Meta descriptions are often overlooked when it comes to writing web pages. They no longer have a direct impact on the SEO of your pages, but they can still play an important role in helping your work your way up the search engine rankings.
Meta descriptions are the short bits of information that appear under the title in search engine results. They’re designed to give users a brief explanation of what to find on the page to if they were to click through.
Google no longer scans meta descriptions to determine whether to rank a page or not i.e. using SEO keywords or not in your description makes no difference.
But importantly, Google looks at how many people have clicked on your link – the Click-Through Rate (CTR) of that page – to determine its value. So the more people you get to click on it, the higher your CTR and the stronger your search engine ranking will be.
Remember that kid at school who wouldn’t just put their hand up? They had to bounce on their seat, prop their raised hand up with their other hand with a look of desperation on their face as they chanted, “pick me pick me pick me!”
They’d be good at writing meta descriptions because they know that the secret to being picked first is to stand out.
So if you write meta descriptions that are clear, compelling and have an active voice, you’re shouting at your visitors “pick me!”
That’s not to say we should ignore your SEO keywords. After all, you SEO keywords should be the main subject of your content. And if your meta description has to explain your content, it makes sense that you’ll include your keywords in there anyway.
Writing good meta descriptions
Like any good piece of copy, the words you write in a meta description need to have a function. That is, they need to compel the searcher to click on your page instead of all the others.
And here’s how to do that…
1. Include your target keywords
As mentioned earlier, your keywords should be the main subject of the page. So by including them, you’re simply highlighting the main subject to potential visitors.
This help to reassure the potential visitor that your page is in fact about what they’re searching for.
2. Use imperative clauses
Using imperative clauses, or commands, within the description tells the reader what they should do next – they have a call to action.
To write an imperative clause you have to start with the verb – the command. ‘Find out more’. ‘Click to see how we can help’. ‘Sign up to our newsletter’.
There are some really creative ways you can come up with a good call to action, depending on the tone of your content. But if you don’t tell people what to do, you’re assuming they’ll figure it out. And assuming people do what you want is a big mistake.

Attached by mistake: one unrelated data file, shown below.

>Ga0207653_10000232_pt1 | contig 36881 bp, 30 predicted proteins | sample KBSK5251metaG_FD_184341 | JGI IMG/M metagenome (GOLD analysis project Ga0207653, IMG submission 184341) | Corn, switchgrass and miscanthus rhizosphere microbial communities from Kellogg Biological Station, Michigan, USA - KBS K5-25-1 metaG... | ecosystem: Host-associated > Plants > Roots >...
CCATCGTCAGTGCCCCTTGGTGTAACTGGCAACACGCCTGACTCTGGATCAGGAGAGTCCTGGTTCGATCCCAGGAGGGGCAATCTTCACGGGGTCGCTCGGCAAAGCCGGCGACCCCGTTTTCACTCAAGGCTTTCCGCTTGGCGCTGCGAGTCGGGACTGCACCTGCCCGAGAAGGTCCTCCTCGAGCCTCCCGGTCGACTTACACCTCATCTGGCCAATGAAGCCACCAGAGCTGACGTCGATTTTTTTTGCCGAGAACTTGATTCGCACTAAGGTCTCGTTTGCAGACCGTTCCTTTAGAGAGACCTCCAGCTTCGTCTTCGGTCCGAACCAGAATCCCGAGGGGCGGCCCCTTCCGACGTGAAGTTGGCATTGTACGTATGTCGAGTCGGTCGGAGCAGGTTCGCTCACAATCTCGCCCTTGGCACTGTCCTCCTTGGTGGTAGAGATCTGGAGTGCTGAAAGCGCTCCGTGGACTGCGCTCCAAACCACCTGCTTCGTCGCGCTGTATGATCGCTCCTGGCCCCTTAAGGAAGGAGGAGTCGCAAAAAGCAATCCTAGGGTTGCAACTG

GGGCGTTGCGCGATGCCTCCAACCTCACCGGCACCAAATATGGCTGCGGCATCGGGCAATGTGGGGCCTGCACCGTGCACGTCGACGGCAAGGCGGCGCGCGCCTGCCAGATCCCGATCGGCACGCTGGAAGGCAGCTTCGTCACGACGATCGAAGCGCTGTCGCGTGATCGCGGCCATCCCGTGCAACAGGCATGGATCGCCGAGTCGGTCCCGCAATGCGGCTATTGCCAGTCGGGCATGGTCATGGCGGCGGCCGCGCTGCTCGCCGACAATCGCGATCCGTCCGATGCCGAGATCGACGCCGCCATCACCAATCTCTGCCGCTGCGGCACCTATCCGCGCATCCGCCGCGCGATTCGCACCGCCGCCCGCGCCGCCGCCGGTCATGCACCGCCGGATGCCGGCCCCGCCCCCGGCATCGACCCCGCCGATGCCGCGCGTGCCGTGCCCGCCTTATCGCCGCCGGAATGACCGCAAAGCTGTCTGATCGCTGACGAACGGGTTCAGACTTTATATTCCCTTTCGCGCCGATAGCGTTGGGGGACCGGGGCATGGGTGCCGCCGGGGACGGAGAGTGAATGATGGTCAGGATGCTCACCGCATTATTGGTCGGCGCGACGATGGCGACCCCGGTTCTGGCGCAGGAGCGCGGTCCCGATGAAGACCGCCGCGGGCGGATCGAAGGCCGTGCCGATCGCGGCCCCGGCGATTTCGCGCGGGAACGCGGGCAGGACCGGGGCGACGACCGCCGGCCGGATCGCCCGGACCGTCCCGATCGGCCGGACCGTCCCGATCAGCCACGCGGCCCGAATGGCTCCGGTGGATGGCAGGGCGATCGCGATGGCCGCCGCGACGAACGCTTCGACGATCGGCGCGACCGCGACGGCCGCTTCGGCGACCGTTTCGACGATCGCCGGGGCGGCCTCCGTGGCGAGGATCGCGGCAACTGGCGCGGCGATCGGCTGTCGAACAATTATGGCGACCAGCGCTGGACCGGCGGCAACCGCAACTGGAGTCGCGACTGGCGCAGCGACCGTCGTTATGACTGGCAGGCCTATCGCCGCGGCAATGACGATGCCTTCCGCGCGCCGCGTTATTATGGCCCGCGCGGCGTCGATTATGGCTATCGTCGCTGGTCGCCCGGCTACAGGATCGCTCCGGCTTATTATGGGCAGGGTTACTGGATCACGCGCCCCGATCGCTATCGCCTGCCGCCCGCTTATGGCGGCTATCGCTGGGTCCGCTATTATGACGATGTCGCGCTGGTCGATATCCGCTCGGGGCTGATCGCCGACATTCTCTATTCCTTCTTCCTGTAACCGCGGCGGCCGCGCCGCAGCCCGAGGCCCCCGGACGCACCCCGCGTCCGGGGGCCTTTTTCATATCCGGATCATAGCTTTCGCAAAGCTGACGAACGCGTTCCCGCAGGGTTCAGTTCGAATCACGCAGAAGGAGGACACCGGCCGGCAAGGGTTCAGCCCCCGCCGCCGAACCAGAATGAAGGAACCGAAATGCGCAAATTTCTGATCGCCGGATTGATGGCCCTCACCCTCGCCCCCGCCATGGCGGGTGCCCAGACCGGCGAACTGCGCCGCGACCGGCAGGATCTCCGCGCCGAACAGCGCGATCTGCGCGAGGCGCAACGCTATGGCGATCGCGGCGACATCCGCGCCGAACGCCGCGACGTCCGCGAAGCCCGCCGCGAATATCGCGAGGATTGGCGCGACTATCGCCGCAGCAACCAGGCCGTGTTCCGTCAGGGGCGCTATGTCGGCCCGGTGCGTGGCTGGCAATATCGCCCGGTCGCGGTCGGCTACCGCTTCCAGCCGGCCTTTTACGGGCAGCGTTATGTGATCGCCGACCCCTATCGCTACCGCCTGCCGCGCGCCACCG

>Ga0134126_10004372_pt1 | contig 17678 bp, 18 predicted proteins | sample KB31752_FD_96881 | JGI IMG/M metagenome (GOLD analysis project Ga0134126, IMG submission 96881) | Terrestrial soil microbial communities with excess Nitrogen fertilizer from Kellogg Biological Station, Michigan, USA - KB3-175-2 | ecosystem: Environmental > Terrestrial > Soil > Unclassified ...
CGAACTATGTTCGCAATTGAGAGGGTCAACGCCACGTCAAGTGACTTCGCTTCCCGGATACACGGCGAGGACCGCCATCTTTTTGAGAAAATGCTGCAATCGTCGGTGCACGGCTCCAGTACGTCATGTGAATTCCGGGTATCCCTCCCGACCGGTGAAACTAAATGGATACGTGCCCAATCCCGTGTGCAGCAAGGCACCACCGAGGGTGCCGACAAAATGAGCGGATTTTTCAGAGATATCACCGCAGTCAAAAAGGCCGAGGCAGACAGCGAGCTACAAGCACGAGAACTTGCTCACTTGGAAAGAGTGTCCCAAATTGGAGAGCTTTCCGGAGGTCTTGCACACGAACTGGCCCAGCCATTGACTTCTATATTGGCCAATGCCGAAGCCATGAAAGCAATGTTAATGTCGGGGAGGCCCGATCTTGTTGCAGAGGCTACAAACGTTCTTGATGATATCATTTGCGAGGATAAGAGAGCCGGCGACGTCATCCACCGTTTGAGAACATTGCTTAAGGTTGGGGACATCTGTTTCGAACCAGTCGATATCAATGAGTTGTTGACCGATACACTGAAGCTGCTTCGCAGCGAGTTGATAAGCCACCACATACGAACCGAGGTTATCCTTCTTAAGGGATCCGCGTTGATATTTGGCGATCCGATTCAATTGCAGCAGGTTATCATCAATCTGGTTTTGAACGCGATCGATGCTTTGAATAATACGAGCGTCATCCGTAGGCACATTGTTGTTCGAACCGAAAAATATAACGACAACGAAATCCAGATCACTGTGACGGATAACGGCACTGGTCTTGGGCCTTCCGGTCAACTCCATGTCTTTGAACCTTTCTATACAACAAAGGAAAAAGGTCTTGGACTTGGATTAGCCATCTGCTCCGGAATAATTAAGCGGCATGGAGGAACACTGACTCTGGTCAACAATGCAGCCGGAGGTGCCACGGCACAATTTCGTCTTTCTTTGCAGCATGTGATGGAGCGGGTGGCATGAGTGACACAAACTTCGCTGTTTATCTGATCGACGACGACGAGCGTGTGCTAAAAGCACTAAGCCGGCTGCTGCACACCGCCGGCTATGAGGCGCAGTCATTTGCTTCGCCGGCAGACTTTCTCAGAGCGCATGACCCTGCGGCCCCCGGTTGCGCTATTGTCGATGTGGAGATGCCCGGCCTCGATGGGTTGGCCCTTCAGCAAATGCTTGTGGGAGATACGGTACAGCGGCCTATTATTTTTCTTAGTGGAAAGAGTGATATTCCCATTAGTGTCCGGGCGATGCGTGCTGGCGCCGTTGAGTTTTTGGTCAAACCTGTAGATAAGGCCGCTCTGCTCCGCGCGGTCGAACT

3. Keep it under 156 words
Treat it like a Tweet – short and sweet.
Typically, Google displays meta descriptions that are no more than 156 characters long. Sometimes it will display more words. But if you stick to less than 156, not only is your message nice and concise, but you’re not likely to get cut-off.
4. Be clear
If your meta descriptions are misleading, intentional or not, you run the risk of losing domain authority.
You want your visitors to click on your page and find exactly what they thought they’d find before they clicked through.
Google uses ‘bounce rates’ as a factor when ranking sites. The bounce rates are the percentage of visitors that just visited that page and then `bounced` back off your site again.
If your meta descriptions say ‘Click now and instantly receive your FREE gift’ only to find on the page that, in fact, it’s not free, your visitors will leave. Your bounce rates will increase. Google will see that the page doesn’t quite live up to its expectations and therefor lets it drift into the dark depths of page 2 and beyond.
There are other things to consider when trying to reduce bounce rates, but poor meta descriptions will have a negative effect on them.
5. Use your voice
Tone of voice plays an important role in making the visitor connect with your brand. And its really important when writing online content to make the reader feel like they’re talking to a real person.
So use the voice of your brand to give the meta description some personality and stand out on the page. Make it feel like it was written by a person, not WordPress or another Content Management System.
6.Include the benefits
Customers need to know how you can benefit them, not what you do. So instead of describing the services you offer on that page, describe how clicking on that page can ‘save time’ or ‘reduce the costs of…’
It sounds simple, yet so many people forget about the barriers their products and services overcome and instead just describe who they are and what they do.
In short, pay attention to your meta descriptions and don’t let your Content Management System automatically using an excerpt from your page. Use them as a tool that gives people that extra nudge.
If you’ve found this article useful, or you know someone who needs to upgrade their meta descriptions, please share it. Thanks!